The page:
by mcmonkey (96054)

      In general, the libertarian-leaning Slashdot population is quick to criticize the Megan's laws. But now that it is about something important... SPAM! ... well, those principles all go out the window, huh?

      That, and if he could throw/catch/kick a ball/puck/quaffle not only would all be forgiven, but folks would be fighting over a chance to give him a job.

    • by fishexe (168879)

      In general, the libertarian-leaning Slashdot population is quick to criticize the Megan's laws. But now that it is about something important... SPAM! ... well, those principles all go out the window, huh?

      Perhaps the Slashdotters criticizing Megan's laws and the Slashdotters advocating them for spammers are different people with different viewpoints. Our community is neither monolithic nor uniform, we don't all speak with one voice.

  • I sure hope any potential employers google "Robert Soloway" and find "Spam king" high on the results list.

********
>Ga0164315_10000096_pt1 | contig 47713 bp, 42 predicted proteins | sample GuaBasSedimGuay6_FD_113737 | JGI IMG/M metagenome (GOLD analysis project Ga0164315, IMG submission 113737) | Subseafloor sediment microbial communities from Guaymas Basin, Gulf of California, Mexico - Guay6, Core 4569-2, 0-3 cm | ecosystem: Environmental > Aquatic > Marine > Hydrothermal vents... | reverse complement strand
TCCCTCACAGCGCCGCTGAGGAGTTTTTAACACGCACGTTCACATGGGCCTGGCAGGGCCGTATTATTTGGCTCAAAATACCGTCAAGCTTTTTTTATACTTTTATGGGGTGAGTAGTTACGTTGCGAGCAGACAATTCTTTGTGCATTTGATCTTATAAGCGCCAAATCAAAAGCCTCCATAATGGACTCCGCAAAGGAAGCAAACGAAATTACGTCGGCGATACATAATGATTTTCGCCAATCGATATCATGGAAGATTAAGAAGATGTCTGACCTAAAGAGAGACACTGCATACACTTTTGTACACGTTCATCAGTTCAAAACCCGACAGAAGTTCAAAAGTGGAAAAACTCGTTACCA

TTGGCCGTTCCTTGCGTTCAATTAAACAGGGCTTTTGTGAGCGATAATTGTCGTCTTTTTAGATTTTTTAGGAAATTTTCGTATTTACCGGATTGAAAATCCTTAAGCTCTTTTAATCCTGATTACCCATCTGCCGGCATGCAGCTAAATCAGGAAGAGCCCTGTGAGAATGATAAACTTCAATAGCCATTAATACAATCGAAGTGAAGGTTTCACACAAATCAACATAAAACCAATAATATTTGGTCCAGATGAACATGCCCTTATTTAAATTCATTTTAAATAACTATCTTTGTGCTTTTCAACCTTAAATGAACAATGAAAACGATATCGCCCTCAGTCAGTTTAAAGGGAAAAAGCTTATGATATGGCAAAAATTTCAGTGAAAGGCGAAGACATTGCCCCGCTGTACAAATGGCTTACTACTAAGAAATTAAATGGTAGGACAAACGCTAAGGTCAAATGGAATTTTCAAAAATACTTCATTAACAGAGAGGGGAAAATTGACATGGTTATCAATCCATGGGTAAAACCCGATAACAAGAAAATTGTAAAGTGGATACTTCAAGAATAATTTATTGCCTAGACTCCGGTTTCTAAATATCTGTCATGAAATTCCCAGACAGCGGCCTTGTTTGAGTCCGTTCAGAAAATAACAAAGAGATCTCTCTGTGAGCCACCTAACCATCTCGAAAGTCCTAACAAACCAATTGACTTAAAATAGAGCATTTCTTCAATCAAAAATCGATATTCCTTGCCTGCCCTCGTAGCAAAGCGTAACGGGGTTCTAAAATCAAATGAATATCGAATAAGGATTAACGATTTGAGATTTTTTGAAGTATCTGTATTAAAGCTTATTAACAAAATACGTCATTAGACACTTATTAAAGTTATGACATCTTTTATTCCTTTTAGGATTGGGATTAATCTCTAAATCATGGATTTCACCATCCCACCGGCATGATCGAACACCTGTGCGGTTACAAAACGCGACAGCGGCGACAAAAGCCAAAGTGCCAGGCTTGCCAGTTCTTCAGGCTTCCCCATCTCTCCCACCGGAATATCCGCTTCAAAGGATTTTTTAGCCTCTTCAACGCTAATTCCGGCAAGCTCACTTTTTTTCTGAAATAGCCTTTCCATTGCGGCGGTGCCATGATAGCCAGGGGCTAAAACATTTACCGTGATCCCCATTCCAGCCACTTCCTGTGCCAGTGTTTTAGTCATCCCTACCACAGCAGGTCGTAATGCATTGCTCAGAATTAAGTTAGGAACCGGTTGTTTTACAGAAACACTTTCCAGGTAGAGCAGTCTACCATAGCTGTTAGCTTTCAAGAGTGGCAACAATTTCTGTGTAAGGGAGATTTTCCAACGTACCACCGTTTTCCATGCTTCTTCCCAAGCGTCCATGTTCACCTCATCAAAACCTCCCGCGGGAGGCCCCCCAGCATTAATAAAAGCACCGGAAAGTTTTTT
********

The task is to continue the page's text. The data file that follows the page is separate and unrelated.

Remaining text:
I don't know if that's a good idea. If you take someone who has shown he's willing to commit crimes and make it impossible for him to earn a living legitimately, then what ways does that leave him to earn one?

    ~Loyal

  • Dear neighbour,

    I have recently been in prison for spamming. As part of my rehabilitation I am required to contact you and inform you of my crime. If you can spare as little as one dollar please make your tax decutable donation out to "Spammers rehabilitation. 45 LaughingAllTheWayToTheBank Street, Idiotsville". From time to time I'll be contacting you to let you know about similar opportunities as well as a host of unbeatable specials for valuable goods like viagra. My friends from Nigeria will be contacting